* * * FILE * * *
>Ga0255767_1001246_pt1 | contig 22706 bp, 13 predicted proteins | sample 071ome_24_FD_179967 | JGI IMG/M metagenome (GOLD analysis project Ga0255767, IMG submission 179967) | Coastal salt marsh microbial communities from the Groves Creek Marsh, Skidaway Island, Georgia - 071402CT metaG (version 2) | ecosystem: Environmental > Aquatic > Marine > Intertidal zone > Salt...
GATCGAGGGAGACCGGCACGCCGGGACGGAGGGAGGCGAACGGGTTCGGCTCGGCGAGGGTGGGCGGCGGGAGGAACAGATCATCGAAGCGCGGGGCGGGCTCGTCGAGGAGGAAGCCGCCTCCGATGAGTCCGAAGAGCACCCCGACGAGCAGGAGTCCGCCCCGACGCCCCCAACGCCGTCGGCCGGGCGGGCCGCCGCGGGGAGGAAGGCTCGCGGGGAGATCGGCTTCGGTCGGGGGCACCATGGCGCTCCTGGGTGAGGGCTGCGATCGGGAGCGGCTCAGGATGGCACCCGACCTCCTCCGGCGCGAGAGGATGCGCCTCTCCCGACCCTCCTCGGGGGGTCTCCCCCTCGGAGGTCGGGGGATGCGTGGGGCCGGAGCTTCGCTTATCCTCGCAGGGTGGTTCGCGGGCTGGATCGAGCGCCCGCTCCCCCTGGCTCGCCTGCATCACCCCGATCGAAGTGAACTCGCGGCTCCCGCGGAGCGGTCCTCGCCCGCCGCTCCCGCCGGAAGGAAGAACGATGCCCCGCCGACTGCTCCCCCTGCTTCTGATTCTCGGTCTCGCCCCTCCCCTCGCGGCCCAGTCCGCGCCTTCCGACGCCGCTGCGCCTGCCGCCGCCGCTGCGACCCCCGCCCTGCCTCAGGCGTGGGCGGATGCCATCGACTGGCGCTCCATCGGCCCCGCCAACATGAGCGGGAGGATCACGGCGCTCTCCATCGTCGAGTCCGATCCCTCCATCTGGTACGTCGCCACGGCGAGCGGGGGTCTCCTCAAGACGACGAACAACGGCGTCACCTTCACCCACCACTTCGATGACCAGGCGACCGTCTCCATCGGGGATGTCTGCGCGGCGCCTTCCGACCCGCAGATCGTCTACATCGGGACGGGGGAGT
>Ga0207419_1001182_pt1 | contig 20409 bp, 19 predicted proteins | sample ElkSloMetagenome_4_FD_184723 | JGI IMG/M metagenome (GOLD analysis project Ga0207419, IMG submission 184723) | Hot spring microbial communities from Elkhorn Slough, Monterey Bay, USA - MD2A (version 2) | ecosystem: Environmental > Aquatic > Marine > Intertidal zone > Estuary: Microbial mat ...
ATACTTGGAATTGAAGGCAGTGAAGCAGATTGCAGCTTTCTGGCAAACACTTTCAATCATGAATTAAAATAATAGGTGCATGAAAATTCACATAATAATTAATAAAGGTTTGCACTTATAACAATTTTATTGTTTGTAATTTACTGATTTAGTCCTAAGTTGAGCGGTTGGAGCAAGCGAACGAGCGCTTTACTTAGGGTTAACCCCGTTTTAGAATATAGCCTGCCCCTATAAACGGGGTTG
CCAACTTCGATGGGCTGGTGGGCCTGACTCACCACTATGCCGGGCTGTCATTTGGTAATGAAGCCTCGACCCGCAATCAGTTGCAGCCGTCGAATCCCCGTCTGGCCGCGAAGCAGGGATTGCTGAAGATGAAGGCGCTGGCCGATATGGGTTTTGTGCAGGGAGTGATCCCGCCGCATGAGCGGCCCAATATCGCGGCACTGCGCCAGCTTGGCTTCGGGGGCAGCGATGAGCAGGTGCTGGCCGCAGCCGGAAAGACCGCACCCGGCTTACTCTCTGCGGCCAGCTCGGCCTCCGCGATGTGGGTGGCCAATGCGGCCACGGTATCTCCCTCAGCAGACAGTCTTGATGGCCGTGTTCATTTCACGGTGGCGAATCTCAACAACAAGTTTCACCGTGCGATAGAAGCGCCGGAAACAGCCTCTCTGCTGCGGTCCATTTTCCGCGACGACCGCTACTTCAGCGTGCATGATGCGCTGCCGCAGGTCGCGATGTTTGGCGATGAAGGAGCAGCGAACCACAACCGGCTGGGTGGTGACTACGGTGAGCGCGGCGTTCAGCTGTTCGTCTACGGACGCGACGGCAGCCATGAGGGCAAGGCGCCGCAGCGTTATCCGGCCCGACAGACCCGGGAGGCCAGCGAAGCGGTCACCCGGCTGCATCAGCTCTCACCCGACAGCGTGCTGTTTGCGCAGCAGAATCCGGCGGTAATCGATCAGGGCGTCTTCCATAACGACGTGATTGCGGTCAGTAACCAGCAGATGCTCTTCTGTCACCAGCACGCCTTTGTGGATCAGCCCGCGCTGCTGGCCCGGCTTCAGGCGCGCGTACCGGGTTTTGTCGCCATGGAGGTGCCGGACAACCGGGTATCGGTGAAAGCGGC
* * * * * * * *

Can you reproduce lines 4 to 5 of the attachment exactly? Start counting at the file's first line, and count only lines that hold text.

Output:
ATACTTGGAATTGAAGGCAGTGAAGCAGATTGCAGCTTTCTGGCAAACACTTTCAATCATGAATTAAAATAATAGGTGCATGAAAATTCACATAATAATTAATAAAGGTTTGCACTTATAACAATTTTATTGTTTGTAATTTACTGATTTAGTCCTAAGTTGAGCGGTTGGAGCAAGCGAACGAGCGCTTTACTTAGGGTTAACCCCGTTTTAGAATATAGCCTGCCCCTATAAACGGGGTTG
CCAACTTCGATGGGCTGGTGGGCCTGACTCACCACTATGCCGGGCTGTCATTTGGTAATGAAGCCTCGACCCGCAATCAGTTGCAGCCGTCGAATCCCCGTCTGGCCGCGAAGCAGGGATTGCTGAAGATGAAGGCGCTGGCCGATATGGGTTTTGTGCAGGGAGTGATCCCGCCGCATGAGCGGCCCAATATCGCGGCACTGCGCCAGCTTGGCTTCGGGGGCAGCGATGAGCAGGTGCTGGCCGCAGCCGGAAAGACCGCACCCGGCTTACTCTCTGCGGCCAGCTCGGCCTCCGCGATGTGGGTGGCCAATGCGGCCACGGTATCTCCCTCAGCAGACAGTCTTGATGGCCGTGTTCATTTCACGGTGGCGAATCTCAACAACAAGTTTCACCGTGCGATAGAAGCGCCGGAAACAGCCTCTCTGCTGCGGTCCATTTTCCGCGACGACCGCTACTTCAGCGTGCATGATGCGCTGCCGCAGGTCGCGATGTTTGGCGATGAAGGAGCAGCGAACCACAACCGGCTGGGTGGTGACTACGGTGAGCGCGGCGTTCAGCTGTTCGTCTACGGACGCGACGGCAGCCATGAGGGCAAGGCGCCGCAGCGTTATCCGGCCCGACAGACCCGGGAGGCCAGCGAAGCGGTCACCCGGCTGCATCAGCTCTCACCCGACAGCGTGCTGTTTGCGCAGCAGAATCCGGCGGTAATCGATCAGGGCGTCTTCCATAACGACGTGATTGCGGTCAGTAACCAGCAGATGCTCTTCTGTCACCAGCACGCCTTTGTGGATCAGCCCGCGCTGCTGGCCCGGCTTCAGGCGCGCGTACCGGGTTTTGTCGCCATGGAGGTGCCGGACAACCGGGTATCGGTGAAAGCGGC